“The VA has been using meditation of various types for a number of years in their PTSD interventions. There was a study in 2016 in military medicine also discussing this. In that study, half of the patients practiced Meditation in addition to their other therapy and the other half did not. After one month nearly 84% of those meditating had stabilized and reduced or even stopped their use of psychotropic drugs to treat their PTSD. Only 10% increased their medication doses in that same time period. Conversely, of those who didn’t meditate 59% had stabilized or reduced or stop taking psycho tropic drugs. Similar percentages were found in the following months and a six month follow-up. It makes sense that Meditation would work in this context. When soldiers come home from the war, many are in a fight or flight state which makes them hyper vigilant, irritable, anxious and prone to overreacting. The basic tenets of meditation are calming the mind, noticing emotions without participating in them, and settling the central nervous system. So basically Meditation is doing the opposite of the activation response. Some think that Meditation isn’t really doing anything, but we know from neuroscience research this is not true. There are measurable changes in the brain and in the level of neurotransmitter responses that show that there are changes occurring, and these changes are in line with what we would consider healing.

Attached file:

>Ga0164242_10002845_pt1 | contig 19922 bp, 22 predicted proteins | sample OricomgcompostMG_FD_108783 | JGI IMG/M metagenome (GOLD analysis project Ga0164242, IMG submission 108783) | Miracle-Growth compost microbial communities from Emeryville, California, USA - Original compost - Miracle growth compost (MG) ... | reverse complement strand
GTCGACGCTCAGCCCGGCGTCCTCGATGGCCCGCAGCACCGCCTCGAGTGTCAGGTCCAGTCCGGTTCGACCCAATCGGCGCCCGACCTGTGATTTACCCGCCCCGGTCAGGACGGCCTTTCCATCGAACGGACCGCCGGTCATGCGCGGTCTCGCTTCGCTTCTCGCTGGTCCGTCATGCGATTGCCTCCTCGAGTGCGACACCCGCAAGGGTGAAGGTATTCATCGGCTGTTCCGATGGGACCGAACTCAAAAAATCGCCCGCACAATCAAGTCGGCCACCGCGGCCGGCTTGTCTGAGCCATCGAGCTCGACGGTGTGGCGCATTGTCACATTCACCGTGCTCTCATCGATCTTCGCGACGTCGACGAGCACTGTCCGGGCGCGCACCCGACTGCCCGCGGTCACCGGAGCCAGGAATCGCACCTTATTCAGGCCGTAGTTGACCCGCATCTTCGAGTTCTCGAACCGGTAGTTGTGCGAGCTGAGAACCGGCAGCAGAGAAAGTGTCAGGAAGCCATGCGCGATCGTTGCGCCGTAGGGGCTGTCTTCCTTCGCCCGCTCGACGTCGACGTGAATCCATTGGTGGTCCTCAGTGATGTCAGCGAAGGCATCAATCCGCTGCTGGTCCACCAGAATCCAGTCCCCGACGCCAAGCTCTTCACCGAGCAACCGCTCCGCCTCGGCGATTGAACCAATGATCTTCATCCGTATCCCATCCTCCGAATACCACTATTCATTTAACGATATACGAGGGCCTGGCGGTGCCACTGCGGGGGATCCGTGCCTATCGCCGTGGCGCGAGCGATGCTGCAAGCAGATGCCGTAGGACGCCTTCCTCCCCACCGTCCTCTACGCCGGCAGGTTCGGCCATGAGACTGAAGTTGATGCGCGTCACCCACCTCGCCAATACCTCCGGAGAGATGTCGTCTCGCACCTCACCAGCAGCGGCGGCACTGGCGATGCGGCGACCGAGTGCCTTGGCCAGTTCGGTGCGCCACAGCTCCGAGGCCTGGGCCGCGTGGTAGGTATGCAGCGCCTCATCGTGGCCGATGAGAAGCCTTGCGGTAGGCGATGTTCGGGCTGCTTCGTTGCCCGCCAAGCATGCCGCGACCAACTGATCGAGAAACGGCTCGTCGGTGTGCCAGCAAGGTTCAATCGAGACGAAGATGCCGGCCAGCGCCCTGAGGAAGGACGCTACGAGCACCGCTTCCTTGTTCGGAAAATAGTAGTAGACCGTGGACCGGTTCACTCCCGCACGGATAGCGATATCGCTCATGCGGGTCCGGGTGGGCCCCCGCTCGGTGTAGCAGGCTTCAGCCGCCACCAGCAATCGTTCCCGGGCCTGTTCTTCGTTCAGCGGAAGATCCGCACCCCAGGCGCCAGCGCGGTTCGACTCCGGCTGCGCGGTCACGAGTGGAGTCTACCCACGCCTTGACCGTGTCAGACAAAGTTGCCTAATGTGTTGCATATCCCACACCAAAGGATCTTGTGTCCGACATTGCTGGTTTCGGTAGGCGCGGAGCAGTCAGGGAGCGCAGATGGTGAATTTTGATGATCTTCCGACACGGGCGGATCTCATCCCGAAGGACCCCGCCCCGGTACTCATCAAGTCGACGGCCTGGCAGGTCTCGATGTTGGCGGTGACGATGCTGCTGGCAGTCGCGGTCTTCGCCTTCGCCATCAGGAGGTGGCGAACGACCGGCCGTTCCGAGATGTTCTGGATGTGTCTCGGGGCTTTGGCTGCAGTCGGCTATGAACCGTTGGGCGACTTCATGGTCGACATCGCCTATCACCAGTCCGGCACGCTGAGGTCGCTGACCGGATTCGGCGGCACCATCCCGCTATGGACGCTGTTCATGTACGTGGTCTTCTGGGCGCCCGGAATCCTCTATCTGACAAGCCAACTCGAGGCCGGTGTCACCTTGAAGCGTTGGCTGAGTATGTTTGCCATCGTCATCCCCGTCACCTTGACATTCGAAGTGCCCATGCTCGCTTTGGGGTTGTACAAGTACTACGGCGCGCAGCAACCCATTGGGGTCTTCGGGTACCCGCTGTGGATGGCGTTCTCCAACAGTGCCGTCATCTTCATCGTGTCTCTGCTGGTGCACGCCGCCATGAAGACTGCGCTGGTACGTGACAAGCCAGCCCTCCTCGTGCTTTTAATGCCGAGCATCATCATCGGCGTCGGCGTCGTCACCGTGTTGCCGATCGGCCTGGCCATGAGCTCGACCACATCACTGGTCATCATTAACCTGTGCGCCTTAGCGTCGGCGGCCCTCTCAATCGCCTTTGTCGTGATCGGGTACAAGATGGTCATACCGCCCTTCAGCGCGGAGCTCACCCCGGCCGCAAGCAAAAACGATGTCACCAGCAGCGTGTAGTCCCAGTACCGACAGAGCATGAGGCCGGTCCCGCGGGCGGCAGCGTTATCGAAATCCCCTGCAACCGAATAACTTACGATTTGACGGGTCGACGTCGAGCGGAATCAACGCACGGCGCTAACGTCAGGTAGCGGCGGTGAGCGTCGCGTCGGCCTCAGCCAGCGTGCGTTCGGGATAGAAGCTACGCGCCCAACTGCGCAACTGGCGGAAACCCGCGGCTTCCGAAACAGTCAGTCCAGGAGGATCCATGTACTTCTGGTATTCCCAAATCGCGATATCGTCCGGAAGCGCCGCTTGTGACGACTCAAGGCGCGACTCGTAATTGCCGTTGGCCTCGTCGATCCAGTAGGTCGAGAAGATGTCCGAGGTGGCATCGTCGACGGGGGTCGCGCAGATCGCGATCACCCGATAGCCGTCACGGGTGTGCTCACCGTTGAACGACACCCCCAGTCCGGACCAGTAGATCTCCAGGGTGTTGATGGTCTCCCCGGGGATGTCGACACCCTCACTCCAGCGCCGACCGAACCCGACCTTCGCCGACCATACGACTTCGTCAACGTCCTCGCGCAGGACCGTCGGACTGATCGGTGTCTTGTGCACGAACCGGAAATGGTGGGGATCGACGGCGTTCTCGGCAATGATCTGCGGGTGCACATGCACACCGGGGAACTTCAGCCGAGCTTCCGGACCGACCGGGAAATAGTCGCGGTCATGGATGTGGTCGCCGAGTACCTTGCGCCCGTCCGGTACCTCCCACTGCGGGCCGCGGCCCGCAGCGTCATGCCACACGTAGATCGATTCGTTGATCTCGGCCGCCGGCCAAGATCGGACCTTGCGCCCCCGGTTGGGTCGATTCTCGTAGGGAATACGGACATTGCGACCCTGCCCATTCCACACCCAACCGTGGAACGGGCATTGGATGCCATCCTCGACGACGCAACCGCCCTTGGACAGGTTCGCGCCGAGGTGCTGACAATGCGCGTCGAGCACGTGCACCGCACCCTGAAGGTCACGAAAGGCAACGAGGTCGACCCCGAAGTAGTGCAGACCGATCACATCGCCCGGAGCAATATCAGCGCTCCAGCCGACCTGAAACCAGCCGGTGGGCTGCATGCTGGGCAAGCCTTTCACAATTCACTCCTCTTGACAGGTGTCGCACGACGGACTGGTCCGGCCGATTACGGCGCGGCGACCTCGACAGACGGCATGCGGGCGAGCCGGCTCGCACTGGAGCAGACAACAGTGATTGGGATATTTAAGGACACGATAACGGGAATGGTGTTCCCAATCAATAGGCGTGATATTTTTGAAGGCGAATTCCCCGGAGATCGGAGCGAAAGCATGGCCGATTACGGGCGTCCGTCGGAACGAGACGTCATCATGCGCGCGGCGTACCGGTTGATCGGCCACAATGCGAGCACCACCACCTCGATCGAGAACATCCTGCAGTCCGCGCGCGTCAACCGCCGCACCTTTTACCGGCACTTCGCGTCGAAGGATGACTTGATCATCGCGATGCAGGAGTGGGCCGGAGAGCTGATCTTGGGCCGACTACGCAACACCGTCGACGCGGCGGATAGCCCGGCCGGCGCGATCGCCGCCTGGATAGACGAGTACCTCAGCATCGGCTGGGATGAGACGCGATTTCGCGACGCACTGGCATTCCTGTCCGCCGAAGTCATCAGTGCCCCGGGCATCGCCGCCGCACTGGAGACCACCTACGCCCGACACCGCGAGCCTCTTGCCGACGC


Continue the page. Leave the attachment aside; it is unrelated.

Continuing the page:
To read everything on my mind this past week, please visit me on LinkedIn at https://www.linkedin.com/pulse/marks-musings-december-3-mark-rxprofessor-pew/.
Until next week,